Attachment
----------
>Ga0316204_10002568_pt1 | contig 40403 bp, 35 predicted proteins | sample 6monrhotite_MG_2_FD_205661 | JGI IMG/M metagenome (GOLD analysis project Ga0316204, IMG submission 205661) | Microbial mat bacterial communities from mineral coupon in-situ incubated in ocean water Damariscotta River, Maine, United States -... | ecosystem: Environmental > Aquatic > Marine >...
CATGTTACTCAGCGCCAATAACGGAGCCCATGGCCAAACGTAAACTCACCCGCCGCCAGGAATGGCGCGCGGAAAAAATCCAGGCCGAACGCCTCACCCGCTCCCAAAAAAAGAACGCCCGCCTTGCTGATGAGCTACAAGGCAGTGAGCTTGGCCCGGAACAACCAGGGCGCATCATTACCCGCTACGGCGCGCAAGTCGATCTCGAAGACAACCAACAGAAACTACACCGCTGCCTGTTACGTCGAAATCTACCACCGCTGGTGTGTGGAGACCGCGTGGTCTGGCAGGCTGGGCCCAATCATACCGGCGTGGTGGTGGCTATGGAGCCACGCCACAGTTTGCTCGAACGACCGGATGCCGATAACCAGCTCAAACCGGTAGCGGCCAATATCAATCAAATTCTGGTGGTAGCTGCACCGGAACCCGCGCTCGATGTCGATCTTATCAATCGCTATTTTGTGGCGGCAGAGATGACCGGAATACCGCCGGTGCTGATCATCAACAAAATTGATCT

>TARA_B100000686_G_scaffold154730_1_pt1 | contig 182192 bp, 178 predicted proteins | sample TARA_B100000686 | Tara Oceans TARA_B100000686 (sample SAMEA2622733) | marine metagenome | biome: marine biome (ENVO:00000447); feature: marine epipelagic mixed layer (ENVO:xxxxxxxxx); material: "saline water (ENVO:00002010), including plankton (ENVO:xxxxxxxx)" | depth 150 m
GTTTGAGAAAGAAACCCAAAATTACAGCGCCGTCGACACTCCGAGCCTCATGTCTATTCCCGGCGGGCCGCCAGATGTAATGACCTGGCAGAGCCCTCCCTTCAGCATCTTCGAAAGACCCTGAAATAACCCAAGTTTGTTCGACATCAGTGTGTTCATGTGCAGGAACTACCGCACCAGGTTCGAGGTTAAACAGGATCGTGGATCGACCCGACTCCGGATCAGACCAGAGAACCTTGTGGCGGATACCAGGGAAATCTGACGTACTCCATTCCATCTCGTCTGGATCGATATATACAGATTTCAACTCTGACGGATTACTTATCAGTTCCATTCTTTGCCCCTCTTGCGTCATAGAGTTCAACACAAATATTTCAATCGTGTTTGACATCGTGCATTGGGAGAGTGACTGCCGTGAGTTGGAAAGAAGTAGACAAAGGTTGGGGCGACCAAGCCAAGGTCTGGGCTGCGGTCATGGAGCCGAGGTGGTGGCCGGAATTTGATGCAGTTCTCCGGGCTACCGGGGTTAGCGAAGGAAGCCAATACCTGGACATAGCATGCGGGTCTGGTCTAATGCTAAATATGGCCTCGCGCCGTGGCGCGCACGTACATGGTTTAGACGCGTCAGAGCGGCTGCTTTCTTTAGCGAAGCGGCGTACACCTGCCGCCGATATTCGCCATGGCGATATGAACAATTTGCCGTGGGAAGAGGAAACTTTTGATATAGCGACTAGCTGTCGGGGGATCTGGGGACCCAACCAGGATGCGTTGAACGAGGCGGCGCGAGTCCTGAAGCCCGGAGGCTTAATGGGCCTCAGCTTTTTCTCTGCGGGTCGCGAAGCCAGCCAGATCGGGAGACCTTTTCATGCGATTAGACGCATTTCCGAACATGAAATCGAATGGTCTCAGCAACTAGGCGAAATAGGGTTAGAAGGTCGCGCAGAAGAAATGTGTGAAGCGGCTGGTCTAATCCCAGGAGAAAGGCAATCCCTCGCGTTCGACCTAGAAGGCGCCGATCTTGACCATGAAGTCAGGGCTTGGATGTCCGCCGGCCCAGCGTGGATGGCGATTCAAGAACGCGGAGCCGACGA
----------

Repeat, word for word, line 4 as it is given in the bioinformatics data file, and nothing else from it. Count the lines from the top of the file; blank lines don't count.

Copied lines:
GTTTGAGAAAGAAACCCAAAATTACAGCGCCGTCGACACTCCGAGCCTCATGTCTATTCCCGGCGGGCCGCCAGATGTAATGACCTGGCAGAGCCCTCCCTTCAGCATCTTCGAAAGACCCTGAAATAACCCAAGTTTGTTCGACATCAGTGTGTTCATGTGCAGGAACTACCGCACCAGGTTCGAGGTTAAACAGGATCGTGGATCGACCCGACTCCGGATCAGACCAGAGAACCTTGTGGCGGATACCAGGGAAATCTGACGTACTCCATTCCATCTCGTCTGGATCGATATATACAGATTTCAACTCTGACGGATTACTTATCAGTTCCATTCTTTGCCCCTCTTGCGTCATAGAGTTCAACACAAATATTTCAATCGTGTTTGACATCGTGCATTGGGAGAGTGACTGCCGTGAGTTGGAAAGAAGTAGACAAAGGTTGGGGCGACCAAGCCAAGGTCTGGGCTGCGGTCATGGAGCCGAGGTGGTGGCCGGAATTTGATGCAGTTCTCCGGGCTACCGGGGTTAGCGAAGGAAGCCAATACCTGGACATAGCATGCGGGTCTGGTCTAATGCTAAATATGGCCTCGCGCCGTGGCGCGCACGTACATGGTTTAGACGCGTCAGAGCGGCTGCTTTCTTTAGCGAAGCGGCGTACACCTGCCGCCGATATTCGCCATGGCGATATGAACAATTTGCCGTGGGAAGAGGAAACTTTTGATATAGCGACTAGCTGTCGGGGGATCTGGGGACCCAACCAGGATGCGTTGAACGAGGCGGCGCGAGTCCTGAAGCCCGGAGGCTTAATGGGCCTCAGCTTTTTCTCTGCGGGTCGCGAAGCCAGCCAGATCGGGAGACCTTTTCATGCGATTAGACGCATTTCCGAACATGAAATCGAATGGTCTCAGCAACTAGGCGAAATAGGGTTAGAAGGTCGCGCAGAAGAAATGTGTGAAGCGGCTGGTCTAATCCCAGGAGAAAGGCAATCCCTCGCGTTCGACCTAGAAGGCGCCGATCTTGACCATGAAGTCAGGGCTTGGATGTCCGCCGGCCCAGCGTGGATGGCGATTCAAGAACGCGGAGCCGACGA